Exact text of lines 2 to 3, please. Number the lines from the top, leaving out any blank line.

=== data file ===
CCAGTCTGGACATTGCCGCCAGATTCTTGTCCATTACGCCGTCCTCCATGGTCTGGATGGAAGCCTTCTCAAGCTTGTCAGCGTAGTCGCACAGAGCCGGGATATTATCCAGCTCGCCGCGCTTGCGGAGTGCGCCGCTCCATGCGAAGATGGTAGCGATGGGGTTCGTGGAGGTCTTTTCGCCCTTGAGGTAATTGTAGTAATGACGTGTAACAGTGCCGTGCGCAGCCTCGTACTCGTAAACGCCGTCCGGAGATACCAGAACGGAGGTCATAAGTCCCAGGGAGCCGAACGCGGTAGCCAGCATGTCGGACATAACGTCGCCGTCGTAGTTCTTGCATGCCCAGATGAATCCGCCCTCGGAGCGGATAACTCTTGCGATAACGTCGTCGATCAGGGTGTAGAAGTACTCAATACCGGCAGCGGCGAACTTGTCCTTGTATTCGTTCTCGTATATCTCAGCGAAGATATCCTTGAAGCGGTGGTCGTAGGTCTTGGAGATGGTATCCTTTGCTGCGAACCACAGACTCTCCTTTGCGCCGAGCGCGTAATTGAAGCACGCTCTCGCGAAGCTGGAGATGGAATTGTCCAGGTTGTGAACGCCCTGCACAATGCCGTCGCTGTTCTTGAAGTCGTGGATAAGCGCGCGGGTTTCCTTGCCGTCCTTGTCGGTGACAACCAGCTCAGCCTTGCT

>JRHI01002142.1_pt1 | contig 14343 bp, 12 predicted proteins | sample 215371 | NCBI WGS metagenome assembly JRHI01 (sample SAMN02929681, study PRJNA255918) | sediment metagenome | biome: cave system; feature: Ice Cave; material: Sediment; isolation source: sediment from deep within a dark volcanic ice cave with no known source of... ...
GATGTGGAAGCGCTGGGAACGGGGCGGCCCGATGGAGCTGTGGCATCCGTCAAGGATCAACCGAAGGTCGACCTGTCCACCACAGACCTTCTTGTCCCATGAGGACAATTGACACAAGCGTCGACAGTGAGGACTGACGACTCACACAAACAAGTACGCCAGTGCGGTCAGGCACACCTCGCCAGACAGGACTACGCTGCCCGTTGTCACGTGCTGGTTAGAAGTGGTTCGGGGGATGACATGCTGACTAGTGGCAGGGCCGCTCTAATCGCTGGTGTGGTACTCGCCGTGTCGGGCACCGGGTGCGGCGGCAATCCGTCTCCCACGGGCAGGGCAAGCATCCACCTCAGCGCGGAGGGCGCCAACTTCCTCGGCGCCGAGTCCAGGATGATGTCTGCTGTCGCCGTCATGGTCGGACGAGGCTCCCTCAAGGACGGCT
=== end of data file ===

>JRHI01002142.1_pt1 | contig 14343 bp, 12 predicted proteins | sample 215371 | NCBI WGS metagenome assembly JRHI01 (sample SAMN02929681, study PRJNA255918) | sediment metagenome | biome: cave system; feature: Ice Cave; material: Sediment; isolation source: sediment from deep within a dark volcanic ice cave with no known source of... ...
GATGTGGAAGCGCTGGGAACGGGGCGGCCCGATGGAGCTGTGGCATCCGTCAAGGATCAACCGAAGGTCGACCTGTCCACCACAGACCTTCTTGTCCCATGAGGACAATTGACACAAGCGTCGACAGTGAGGACTGACGACTCACACAAACAAGTACGCCAGTGCGGTCAGGCACACCTCGCCAGACAGGACTACGCTGCCCGTTGTCACGTGCTGGTTAGAAGTGGTTCGGGGGATGACATGCTGACTAGTGGCAGGGCCGCTCTAATCGCTGGTGTGGTACTCGCCGTGTCGGGCACCGGGTGCGGCGGCAATCCGTCTCCCACGGGCAGGGCAAGCATCCACCTCAGCGCGGAGGGCGCCAACTTCCTCGGCGCCGAGTCCAGGATGATGTCTGCTGTCGCCGTCATGGTCGGACGAGGCTCCCTCAAGGACGGCT